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http://www.dvdbeaver.com/film/direct-chair/polanski.htm
France | UK | USA 1992

 

Legendary filmmaker Roman Polanski (Chinatown, Rosemary’s Baby, Repulsion) explores the sexy side of obsession and the wild side of romance in this outrageous look at the dark side of love. Starring Peter Coyote (Heart of Midnight), Emmanuelle Seigner (Frantic), Hugh Grant (Notting Hill) and Kristin Scott Thomas (The English Patient). A mild-mannered man (Grant) attempts to rekindle the sexual fire in his marriage while on a cruise, but he develops an irresistible infatuation with an eccentric paraplegic’s wife (Seigner). Offbeat and original, this voyage of wild obsession puts a whole new twist on the concept of marital bliss. Featuring dazzling performances and nasty comic moments, Bitter Moon is a hilarious walk on the wild side. Stunningly shot by Tonino Delli Colli (Once Upon a Time in America) with a beautiful score by Vangelis (Blade Runner). Co-starring Victor Banerjee (A Passage to India).

***

Comparable to David Lynch's Blue Velvet, Polanski's adult fairy tale is a parable about loss of innocence. The key to the film is Hugh Grant's Nigel and his relationship with the audience. Grant does a fine job of having the audience win his trust in the early scenes of the film. As Nigel becomes increasingly attracted to the dark tale of marital hell that Peter Coyote's Oscar spins, the audience accepts him as their pathway into this story. His shock and dismay (as well as his growing interest) are supposed to guide the viewer through this very dark comedy. Since Polanski knows viewers have someone to attach to, someone who has morally grounded the picture, he knows he can get away with the erotic, comedic roller-coaster ride that makes up the first half of the film. He shocks, but does not alienate, the viewer. The association the audience feels with Nigel allows Polanski to confront his audience in the film's second half. When the reserved Englishman Nigel, the moral center of the film, decides to take an active role in the erotic games of the nasty American and his sultry French wife, he receives a comeuppance that reveals how unprepared he is for the decision he has made. Assuming the audience still feels sympathetic toward the character, the climax of the film forces the audience to look at their own darkest places. At the end of the film, Nigel and his wife (as well as the audience) must face the new knowledge they have of themselves. The question is, now that they have seen a glimpse of their darkest selves, will they become like the dangerous role models they have just encountered? A dénouement with an Indian child may provide the answer.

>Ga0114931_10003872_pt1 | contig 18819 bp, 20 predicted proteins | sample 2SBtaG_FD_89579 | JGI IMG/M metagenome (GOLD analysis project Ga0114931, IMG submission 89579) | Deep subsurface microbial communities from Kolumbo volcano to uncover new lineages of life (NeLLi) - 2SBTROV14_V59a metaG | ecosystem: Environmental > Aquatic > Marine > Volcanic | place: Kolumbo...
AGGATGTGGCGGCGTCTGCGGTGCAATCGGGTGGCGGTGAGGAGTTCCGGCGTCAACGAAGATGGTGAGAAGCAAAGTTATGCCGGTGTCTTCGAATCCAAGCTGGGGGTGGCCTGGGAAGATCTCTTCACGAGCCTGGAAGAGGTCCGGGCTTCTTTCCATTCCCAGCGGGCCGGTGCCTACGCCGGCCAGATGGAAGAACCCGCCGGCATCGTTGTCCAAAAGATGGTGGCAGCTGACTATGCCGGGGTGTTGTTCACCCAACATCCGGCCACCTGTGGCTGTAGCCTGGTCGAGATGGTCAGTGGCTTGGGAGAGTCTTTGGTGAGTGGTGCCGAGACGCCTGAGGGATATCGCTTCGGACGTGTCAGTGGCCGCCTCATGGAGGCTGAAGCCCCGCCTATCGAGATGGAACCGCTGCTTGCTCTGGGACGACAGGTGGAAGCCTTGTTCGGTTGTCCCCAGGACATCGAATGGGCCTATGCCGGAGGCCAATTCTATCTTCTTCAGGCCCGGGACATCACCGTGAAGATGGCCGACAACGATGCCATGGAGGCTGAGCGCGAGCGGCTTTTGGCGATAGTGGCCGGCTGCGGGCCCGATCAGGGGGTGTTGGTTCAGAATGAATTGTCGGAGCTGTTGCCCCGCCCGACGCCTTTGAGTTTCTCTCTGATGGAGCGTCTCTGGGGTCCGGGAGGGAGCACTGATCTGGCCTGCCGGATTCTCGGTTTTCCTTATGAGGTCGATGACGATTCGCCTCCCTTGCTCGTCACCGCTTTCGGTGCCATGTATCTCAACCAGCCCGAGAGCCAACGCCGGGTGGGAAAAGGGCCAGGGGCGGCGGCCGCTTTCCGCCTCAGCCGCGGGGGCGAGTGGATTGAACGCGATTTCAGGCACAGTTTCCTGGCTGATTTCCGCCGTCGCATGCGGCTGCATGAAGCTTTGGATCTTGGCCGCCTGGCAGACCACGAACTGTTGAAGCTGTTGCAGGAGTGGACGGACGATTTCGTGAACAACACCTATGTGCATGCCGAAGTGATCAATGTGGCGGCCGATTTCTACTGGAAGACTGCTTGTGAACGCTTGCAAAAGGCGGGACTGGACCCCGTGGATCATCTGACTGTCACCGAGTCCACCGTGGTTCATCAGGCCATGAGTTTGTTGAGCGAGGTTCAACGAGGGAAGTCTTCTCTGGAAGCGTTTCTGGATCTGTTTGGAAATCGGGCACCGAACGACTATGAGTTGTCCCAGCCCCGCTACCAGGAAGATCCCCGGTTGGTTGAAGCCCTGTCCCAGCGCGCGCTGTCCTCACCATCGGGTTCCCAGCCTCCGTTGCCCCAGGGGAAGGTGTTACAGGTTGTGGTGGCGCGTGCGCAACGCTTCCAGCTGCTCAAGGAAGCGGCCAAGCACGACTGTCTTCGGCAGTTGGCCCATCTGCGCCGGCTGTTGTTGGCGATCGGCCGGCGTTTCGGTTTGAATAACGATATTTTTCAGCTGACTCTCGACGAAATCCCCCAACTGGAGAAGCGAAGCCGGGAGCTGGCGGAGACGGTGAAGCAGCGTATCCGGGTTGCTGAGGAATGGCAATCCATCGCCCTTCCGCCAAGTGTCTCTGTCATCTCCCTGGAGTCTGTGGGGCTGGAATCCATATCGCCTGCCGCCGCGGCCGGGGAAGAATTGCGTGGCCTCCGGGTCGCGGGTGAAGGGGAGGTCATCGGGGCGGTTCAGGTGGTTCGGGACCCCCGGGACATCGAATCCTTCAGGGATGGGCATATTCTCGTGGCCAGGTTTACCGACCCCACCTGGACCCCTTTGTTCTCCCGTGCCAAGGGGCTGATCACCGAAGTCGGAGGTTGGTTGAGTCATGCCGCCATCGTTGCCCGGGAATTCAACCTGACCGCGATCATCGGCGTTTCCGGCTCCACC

Excerpt from B+N located HERE

Posters

Theatrical Release: July 12th, 1992

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Review: Kino - Region 'A' - Blu-ray

Box Cover

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Distribution Kino - Region 'A' - Blu-ray
Runtime 2:19:45.126        
Video

1.85:1 1080P Dual-layered Blu-ray

Disc Size: 43,996,214,318 bytes

Feature: 39,501,189,120 bytes

Video Bitrate: 33.95 Mbps